A properly documented loan agreement can be an effective tool to preserve family wealth.
It is fairly common to find loans between family members and family entities, sometimes for very substantial sums of money. Often the terms of loans between family members are undocumented which can result in complications including complications arising as a result of the following:
1) The terms of the advance being uncertain
Funds advanced to family members that are not documented are uncertain. Questions that may arise with undocumented loans include.
- What are the terms of repayment;
- When are the funds repayable;
- Is there any interest payable.
2) Loans being construed as a gift to the recipient
Undocumented loans can be construed as gifts to the recipient (particularly when it comes to family members, there exists a rebuttable presumption that funds advanced constitute a gift). Funds which are construed as gifts could mean they are vulnerable to attack in the event of a relationship breakdown or insolvency.
It should be noted also that if the advance is construed as a gift that the executors do not have an inherent power to reduce a beneficiary’s share of an estate by the amount advanced.
3) Loans being construed as one that is payable on demand
Undocumented loans can be construed as being payable on demand.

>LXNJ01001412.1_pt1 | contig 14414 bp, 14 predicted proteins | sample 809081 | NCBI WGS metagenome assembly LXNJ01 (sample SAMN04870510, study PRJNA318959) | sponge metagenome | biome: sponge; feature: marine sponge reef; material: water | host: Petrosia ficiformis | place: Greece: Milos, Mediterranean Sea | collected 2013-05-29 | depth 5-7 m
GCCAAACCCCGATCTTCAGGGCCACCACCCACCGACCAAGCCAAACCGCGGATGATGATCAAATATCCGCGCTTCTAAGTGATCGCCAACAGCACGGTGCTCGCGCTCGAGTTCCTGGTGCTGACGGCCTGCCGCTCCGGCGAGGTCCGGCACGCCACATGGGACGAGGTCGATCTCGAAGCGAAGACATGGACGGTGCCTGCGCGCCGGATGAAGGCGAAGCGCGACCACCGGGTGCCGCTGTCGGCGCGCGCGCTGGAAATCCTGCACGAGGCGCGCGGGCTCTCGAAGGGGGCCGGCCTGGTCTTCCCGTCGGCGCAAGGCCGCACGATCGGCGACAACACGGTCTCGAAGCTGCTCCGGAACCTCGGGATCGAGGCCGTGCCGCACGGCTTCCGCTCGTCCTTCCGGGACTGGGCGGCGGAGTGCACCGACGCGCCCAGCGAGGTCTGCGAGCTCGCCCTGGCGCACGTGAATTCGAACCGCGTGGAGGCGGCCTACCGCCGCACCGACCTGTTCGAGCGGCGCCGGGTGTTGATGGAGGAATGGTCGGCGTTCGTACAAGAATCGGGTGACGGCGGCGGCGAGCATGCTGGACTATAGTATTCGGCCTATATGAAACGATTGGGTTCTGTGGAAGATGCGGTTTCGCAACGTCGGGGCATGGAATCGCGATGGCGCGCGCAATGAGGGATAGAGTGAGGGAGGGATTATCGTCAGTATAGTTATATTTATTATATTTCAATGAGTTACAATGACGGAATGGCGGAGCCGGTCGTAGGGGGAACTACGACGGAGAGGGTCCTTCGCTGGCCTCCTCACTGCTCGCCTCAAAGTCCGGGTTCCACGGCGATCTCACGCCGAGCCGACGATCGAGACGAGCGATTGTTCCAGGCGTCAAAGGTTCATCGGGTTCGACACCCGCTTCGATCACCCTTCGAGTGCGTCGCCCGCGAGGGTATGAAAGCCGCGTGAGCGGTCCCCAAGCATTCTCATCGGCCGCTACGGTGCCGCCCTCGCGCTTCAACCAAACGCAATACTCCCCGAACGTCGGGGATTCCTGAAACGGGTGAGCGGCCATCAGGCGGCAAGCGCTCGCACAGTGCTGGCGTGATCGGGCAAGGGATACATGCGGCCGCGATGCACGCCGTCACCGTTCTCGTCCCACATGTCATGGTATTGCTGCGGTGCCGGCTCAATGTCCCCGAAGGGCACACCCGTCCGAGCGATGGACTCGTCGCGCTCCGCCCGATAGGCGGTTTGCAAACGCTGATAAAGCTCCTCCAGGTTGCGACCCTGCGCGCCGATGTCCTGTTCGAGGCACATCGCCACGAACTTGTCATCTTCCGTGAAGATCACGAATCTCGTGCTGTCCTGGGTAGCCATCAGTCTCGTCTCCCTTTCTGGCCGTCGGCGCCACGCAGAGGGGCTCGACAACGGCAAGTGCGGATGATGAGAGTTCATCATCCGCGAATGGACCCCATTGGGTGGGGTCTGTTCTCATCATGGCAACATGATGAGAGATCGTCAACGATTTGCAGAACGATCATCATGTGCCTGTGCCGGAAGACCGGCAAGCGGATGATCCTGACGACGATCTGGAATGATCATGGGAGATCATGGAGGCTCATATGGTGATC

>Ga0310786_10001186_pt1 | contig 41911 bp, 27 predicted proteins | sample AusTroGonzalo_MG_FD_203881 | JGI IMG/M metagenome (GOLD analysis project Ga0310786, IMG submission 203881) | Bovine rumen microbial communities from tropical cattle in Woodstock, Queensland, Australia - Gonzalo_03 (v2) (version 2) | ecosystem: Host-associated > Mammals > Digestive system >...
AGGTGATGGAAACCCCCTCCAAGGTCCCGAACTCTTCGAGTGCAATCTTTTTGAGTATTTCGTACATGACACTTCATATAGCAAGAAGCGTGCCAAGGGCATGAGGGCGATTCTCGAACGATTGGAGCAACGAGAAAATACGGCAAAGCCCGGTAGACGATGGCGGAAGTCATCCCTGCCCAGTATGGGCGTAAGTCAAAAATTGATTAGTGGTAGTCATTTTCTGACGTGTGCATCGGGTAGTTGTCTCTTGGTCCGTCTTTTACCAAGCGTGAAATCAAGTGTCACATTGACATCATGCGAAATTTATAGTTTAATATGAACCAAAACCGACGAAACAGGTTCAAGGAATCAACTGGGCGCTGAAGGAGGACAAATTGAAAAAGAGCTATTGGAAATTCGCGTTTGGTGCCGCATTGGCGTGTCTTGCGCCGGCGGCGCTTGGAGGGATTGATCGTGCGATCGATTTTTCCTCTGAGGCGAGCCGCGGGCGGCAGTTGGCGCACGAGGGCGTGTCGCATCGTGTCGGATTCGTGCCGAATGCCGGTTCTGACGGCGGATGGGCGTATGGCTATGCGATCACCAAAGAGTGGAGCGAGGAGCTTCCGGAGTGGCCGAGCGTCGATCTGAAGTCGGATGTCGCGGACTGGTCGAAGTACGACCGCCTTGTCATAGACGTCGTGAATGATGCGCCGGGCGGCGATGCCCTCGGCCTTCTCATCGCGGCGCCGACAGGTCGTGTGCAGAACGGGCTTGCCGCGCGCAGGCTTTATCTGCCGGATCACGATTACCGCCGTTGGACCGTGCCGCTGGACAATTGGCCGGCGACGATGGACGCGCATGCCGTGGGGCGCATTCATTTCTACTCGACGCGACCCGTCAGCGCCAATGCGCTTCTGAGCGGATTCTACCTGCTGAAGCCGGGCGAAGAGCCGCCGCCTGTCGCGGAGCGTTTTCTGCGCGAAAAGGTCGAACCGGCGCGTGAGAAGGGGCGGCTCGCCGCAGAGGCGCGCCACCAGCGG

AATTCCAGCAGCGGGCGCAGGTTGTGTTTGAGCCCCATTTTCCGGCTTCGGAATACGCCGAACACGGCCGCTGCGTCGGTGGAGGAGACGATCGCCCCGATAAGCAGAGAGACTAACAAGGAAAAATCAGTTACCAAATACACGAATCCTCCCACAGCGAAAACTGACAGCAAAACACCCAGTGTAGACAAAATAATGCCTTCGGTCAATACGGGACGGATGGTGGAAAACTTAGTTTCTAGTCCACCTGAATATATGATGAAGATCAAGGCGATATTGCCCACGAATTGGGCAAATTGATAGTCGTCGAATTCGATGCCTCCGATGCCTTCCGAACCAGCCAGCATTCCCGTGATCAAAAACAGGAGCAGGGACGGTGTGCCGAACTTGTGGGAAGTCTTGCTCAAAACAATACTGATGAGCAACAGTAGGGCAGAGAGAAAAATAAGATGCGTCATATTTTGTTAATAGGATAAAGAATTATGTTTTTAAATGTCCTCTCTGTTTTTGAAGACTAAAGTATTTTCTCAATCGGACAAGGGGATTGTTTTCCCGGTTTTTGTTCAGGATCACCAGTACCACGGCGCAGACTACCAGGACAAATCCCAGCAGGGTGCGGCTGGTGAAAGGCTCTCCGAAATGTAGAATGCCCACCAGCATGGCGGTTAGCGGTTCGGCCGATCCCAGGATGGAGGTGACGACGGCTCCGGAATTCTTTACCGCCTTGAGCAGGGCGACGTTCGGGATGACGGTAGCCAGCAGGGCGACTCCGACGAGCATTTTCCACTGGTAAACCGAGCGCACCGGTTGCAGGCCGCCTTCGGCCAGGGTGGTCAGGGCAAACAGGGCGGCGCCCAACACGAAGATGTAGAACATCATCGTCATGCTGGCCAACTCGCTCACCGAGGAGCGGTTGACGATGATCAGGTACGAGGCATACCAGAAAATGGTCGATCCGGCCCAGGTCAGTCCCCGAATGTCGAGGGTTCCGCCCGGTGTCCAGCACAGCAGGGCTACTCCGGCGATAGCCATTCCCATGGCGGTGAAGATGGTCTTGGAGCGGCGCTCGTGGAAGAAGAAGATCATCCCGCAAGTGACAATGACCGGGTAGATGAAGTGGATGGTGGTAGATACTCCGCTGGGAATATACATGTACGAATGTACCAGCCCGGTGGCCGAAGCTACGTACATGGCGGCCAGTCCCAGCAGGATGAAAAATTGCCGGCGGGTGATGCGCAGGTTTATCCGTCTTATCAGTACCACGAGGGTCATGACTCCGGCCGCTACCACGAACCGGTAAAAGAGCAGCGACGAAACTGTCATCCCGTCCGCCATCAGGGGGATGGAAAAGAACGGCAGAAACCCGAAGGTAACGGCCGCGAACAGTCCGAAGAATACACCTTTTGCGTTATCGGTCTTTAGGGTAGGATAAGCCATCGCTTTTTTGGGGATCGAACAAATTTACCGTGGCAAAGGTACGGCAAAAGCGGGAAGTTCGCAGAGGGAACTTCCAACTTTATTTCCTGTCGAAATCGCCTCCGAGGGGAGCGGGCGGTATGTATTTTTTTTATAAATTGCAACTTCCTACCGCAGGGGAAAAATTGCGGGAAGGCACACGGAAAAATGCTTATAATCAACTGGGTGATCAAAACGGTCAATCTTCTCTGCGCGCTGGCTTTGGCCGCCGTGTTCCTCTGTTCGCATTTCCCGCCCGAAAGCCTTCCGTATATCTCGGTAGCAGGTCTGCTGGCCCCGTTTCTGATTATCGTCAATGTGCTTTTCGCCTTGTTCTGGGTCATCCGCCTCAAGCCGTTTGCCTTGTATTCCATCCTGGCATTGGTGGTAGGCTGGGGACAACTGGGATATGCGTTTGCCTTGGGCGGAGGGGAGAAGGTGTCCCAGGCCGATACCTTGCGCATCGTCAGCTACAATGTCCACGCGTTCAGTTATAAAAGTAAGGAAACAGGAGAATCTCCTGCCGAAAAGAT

Loans that are payable on demand mean (i.e. continuously recoverable at all times) mean that the cause of action arise when the money is advanced. In other words, the time for recovery for the purposes of limitations law is from the time the loan is made, not from the time the demand is made. As a result, if a loan was made more than 6 years ago (the limitation period), it may be irrecoverable.
A properly documented Loan Agreement can prevent these complications from arising by:
- Ensuring that the terms of the loan are made certain between the parties
- Ensuring that there is no doubt that the advance of funds are construed as a loan and not a gift to the recipient. This will mean that the funds do not form part of the matrimonial property for the purposes of the Family Law Act, and are not within grasp of the trustee in bankruptcy or creditors and
- That the cause of action for recovery of the debt does not expire prematurely.
Terms of a Properly Documented Loan Agreement
It is not enough that there is a document in place between the parties that is signed and dated. The more the loan is presented at arm’s length, the more it is likely to be construed as a “loan”. In other words, your loan agreement should aim to contain the following terms:
- The amount of the loan;
- Interest rates, if any;
- The term of the loan.
- How the loan is to be repaid (lump sum, instalments);
- Method of repayment (cash, direct credit, bank cheque);
- Security for the lender if required.